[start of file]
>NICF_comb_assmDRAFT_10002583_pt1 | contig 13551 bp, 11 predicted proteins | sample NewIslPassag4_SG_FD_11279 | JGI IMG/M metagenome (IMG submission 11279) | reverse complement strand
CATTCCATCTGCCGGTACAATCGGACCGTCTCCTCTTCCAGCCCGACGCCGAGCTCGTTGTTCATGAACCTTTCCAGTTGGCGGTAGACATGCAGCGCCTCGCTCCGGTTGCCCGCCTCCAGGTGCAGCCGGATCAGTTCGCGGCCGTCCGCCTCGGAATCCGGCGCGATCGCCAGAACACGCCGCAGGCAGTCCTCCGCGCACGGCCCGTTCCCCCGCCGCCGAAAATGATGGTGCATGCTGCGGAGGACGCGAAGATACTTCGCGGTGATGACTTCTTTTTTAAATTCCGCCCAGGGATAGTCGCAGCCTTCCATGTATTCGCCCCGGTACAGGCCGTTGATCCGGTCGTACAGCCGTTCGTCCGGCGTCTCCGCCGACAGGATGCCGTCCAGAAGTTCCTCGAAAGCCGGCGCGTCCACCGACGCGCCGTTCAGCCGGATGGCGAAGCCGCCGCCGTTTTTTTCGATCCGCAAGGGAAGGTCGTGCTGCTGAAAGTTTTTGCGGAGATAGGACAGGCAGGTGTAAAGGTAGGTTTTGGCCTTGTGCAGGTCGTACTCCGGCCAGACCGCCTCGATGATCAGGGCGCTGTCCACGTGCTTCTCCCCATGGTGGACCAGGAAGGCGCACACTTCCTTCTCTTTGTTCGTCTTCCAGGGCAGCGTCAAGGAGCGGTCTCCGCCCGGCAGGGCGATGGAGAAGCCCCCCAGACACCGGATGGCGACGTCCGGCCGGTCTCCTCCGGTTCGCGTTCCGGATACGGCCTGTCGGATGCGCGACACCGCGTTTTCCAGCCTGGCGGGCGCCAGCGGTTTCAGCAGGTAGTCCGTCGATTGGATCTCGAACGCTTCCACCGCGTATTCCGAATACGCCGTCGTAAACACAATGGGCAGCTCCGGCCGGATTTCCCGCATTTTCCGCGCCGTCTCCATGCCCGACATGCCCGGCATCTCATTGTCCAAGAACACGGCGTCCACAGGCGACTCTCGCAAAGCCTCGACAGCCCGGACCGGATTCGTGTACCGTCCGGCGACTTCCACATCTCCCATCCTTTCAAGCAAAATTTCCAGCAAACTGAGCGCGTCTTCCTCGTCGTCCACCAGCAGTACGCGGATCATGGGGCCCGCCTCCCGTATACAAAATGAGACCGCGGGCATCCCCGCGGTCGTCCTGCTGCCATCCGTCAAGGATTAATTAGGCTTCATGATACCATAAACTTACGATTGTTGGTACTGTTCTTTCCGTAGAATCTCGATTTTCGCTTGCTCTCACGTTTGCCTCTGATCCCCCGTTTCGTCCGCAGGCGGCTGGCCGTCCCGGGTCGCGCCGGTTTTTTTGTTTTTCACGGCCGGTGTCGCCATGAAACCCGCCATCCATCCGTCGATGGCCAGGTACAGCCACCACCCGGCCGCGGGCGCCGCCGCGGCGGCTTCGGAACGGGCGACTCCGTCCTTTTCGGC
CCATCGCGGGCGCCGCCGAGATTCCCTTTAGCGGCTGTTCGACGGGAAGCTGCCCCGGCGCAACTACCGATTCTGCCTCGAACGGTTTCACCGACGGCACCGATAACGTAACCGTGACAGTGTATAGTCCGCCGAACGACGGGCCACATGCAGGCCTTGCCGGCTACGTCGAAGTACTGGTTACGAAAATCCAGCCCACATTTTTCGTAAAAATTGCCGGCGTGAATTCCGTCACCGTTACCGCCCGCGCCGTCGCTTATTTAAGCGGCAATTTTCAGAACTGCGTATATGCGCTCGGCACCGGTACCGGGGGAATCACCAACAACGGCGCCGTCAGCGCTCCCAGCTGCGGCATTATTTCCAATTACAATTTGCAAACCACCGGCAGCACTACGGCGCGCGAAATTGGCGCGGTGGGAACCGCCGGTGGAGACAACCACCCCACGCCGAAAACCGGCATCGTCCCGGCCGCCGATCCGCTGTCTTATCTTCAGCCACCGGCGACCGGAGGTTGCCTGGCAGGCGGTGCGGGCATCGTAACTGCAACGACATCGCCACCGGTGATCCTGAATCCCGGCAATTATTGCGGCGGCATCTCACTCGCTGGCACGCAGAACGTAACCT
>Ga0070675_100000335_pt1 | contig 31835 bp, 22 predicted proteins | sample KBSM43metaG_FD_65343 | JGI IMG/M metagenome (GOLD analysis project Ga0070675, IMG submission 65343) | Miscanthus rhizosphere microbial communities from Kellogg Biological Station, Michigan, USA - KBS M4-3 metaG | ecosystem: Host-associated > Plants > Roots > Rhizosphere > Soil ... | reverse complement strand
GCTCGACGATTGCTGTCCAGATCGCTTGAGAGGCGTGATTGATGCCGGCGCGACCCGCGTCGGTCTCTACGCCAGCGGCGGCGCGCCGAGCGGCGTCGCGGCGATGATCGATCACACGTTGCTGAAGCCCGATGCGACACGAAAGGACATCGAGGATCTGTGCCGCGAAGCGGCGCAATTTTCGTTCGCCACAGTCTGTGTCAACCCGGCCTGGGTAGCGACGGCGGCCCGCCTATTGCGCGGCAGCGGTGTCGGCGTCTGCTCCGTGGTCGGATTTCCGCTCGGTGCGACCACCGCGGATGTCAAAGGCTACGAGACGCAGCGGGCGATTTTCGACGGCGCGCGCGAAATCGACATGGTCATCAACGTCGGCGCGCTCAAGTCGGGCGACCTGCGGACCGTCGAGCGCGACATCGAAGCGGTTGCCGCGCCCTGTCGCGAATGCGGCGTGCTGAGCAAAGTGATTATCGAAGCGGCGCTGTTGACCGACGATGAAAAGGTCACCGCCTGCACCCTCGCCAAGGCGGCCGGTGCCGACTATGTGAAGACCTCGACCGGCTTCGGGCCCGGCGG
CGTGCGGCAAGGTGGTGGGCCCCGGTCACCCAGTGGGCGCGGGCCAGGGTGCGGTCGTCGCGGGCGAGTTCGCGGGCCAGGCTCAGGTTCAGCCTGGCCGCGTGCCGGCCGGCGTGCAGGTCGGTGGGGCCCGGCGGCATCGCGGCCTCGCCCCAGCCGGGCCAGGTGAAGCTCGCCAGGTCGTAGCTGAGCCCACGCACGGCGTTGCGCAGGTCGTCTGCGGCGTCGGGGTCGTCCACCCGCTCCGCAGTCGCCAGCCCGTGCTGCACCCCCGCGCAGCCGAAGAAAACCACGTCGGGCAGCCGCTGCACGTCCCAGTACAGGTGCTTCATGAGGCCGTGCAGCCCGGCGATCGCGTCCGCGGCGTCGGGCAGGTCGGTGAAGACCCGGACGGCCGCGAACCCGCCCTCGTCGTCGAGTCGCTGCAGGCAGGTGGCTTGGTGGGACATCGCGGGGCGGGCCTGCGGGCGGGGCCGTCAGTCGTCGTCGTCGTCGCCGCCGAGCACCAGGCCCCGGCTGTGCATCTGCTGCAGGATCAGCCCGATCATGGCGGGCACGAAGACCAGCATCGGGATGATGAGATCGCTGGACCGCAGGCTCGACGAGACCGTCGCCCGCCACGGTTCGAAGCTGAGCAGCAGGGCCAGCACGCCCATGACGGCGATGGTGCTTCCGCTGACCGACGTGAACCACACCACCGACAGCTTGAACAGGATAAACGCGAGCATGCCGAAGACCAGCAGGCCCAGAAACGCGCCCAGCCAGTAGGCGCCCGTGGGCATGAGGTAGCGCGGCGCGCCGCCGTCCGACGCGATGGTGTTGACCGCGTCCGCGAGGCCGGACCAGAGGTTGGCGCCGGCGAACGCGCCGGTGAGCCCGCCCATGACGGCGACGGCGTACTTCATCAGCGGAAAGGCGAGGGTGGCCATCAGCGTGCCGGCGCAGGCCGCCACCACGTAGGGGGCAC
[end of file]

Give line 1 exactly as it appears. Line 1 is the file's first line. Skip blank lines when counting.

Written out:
>NICF_comb_assmDRAFT_10002583_pt1 | contig 13551 bp, 11 predicted proteins | sample NewIslPassag4_SG_FD_11279 | JGI IMG/M metagenome (IMG submission 11279) | reverse complement strand